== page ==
Procrastination Station

Allow me to tell you about a little friend — rather, an acquaintance — I have who tends to pop in uninvited a bit too often.
Typically, he sneaks up behind me just as I’m thinking of doing something productive, like writing a new blog post or working out, and he distracts me with notions of other things I could do instead. I’m sure you’ve met him before too. Around these parts he’s known as Procrastination.

Okay, whom am I kidding? He’s basically my mortal enemy.

Procrastination is a sleazy creature. I envision him as a skinny little gnome. Skitterish, pointy ears, high-pitched voice. The whole enchilada. He might seem cute at first, but he always shows up at the most inopportune times thinking out loud about all the other things  I could be doing in the moment besides what I was intending to do. His ideas do always seem good, at first. In fact, he’s downright persuasive.

Here’s what an interaction between us might resemble:

I’ll be coming from a delight little walk in the woods feeling all inspired and ultra-spiritual and eager to write a full 1000-word blog post that will generate dozens of new followers and get a bazillion likes and be shared all over the internet, but even before I make to the front steps, the little gnome hops out from the bushes and yells, “Hey, Nicholas! How’s it going? You look so great today. What’re you up to?”

“Oh, I’m just planning to write for a bit,” I respond, still eagerly trying to hold on to all my new brilliant ideas before I forget them.

“Oh, that’s cool,” he quips. “Such great ambition. You’re such a good writer. Maybe some day you’ll actually be able to prove it to yourself and to the world. Hey, you’re probably really hungry from that long walk, huh? Why don’t you have a quick little something to eat before you get to work, you know, to nourish the brain and all that?”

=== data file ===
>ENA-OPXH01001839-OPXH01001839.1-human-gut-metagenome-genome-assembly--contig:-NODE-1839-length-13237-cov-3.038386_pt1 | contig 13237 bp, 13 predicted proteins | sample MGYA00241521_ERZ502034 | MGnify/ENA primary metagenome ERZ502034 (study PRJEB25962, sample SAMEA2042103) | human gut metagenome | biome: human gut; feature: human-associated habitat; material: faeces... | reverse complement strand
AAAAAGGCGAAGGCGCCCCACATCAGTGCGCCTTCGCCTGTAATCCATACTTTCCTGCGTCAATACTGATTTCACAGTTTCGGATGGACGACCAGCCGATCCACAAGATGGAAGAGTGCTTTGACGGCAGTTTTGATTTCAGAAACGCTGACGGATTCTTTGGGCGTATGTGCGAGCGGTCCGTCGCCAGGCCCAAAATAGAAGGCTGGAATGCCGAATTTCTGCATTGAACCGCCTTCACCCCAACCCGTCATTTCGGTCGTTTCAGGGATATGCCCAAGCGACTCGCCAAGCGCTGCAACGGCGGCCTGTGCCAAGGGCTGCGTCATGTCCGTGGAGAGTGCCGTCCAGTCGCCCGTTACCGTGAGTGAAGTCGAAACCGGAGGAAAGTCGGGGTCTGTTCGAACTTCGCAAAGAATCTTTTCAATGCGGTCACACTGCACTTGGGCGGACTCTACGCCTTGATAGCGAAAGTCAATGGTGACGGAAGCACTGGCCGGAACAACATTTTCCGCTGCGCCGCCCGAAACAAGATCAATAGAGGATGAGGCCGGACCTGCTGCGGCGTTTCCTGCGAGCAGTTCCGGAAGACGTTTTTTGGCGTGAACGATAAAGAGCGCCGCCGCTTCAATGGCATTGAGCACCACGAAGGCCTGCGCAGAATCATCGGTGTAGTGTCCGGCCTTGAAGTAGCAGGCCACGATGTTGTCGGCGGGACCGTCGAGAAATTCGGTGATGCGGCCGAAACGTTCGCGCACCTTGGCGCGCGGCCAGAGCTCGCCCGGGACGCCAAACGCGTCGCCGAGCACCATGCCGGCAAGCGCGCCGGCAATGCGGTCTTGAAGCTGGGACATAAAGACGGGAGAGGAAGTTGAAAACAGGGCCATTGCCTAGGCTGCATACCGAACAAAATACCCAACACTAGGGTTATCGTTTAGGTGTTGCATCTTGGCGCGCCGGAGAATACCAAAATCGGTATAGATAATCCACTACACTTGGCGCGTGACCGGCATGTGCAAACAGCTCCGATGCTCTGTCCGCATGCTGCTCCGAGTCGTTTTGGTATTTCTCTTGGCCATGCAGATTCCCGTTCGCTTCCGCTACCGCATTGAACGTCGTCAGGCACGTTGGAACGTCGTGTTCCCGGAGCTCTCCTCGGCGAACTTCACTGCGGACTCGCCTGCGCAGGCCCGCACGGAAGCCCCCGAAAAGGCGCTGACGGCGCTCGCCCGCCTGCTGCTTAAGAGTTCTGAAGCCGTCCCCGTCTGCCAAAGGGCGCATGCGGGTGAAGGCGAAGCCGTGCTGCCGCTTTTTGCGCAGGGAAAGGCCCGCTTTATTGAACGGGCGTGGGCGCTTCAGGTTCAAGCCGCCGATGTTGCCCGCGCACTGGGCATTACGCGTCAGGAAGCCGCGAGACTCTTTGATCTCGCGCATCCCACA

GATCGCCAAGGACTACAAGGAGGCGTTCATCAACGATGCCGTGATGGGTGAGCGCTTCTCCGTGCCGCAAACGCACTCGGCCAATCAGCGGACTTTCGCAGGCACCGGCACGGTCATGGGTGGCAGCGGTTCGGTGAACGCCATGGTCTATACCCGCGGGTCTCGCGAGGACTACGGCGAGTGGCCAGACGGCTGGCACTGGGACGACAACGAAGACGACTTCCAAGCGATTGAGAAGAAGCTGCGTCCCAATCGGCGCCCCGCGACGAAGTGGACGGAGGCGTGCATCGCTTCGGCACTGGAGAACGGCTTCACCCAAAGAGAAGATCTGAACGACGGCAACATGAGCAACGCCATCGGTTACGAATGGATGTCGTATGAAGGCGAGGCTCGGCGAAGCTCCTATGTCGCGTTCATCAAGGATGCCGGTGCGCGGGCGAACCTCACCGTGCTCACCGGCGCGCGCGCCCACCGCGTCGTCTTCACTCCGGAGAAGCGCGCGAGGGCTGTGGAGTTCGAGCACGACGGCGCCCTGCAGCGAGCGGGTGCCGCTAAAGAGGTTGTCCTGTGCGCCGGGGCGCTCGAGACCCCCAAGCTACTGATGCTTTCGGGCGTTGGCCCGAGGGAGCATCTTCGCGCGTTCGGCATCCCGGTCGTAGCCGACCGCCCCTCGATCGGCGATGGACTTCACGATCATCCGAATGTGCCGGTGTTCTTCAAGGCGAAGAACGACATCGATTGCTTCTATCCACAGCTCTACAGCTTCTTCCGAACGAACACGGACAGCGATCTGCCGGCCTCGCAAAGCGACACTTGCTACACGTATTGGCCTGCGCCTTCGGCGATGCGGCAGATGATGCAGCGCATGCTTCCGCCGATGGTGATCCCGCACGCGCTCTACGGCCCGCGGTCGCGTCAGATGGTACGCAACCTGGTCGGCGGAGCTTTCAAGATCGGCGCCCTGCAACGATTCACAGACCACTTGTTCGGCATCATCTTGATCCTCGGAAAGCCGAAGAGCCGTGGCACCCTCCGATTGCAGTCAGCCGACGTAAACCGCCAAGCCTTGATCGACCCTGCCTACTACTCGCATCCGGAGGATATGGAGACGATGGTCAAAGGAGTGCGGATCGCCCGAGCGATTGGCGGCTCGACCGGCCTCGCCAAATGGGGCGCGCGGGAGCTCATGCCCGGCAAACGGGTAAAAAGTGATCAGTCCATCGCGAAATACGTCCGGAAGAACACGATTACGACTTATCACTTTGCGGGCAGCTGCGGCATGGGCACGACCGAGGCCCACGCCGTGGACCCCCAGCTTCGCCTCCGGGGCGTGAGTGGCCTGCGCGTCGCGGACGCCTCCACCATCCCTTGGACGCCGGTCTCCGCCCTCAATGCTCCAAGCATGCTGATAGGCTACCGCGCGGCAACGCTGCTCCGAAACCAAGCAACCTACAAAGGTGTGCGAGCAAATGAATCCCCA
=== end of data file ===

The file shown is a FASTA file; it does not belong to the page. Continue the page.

I’m a bit apprehensive. I know I should probably get straight to writing whilst my ideas are still fresh and my motivation is hot, but he does kind of have a point, doesn’t he? I could just eat something now and get it over with so I wouldn’t have to stop for it later on.

“Well, okay,” I concede, “maybe I could; but just something really quick, and then I’ll get straight to it as soon as I’m done.”

“Of course, of course!” he says with a shrill liveliness. “And don’t even worry right now about the clothes you left in the dryer. You can fold those tonight.”

Oh yeah, I think to myself. Those still need to be done too; but he has a point; I should do them later.

As I’m eating, however, he leans over my shoulder and whispers, “You know… you still haven’t finished transferring all the information from your old bank account to your new one. That’s actually important grownup stuff that needs to be done.”

I feel a little offended. “Writing is grownup stuff,” I mumble through a mouthful of bagel and cheese, trying to convince myself that it’s actually true.

“Oh, sure! No doubt about that in the least!” Now he’s sitting on the table in front of me. “But this is more important in the moment; and besides if you get all this boring stuff out of the way first, then you can relax and have as much time as you want to write without having all the other stuff hanging over you.” He says this as he hangs over my plate.

“Well,” I swallow my food and stand, “I guess there is some sense in that.”

“Yes! Yes! It’s the smart thing,” he jitters up at me as I pick up my plate and try to maneouvre around the kitchen without tripping over him. By now most of the motivation from my walk has started to dissipate.

The gnome is still talking: “And since you’ll already be on your computer anyway, working on all that mundane stuff, you could go ahead and finally clear out all those old emails from your inbox, eh? They’ve been there for ages!”

I sigh. “I suppose I should do that too.”

“Yes. Yeeees,” he snickers sinisterly.

Then, however, as I’m sitting at my computer trying to get my “grownup” tasks out of the way, but somehow continuously finding more to do, I see his pointy ears poke over the edge of the desk.
“Hey!” he whispers. “Hey! Sssspt! Hey! It’s been, like, a whole six minutes since you last checked Facebook. Maybe now there’s something new and interesting to look at.”

“Leave me alone,” I command. “I’m busy.”

“Oh, I know! I’m not trying to distract you. It’s just that you’ve been working so hard, and maybe taking a little break will help you relax. Just a couple quick scrolls down the ol’ feed, nothing more.”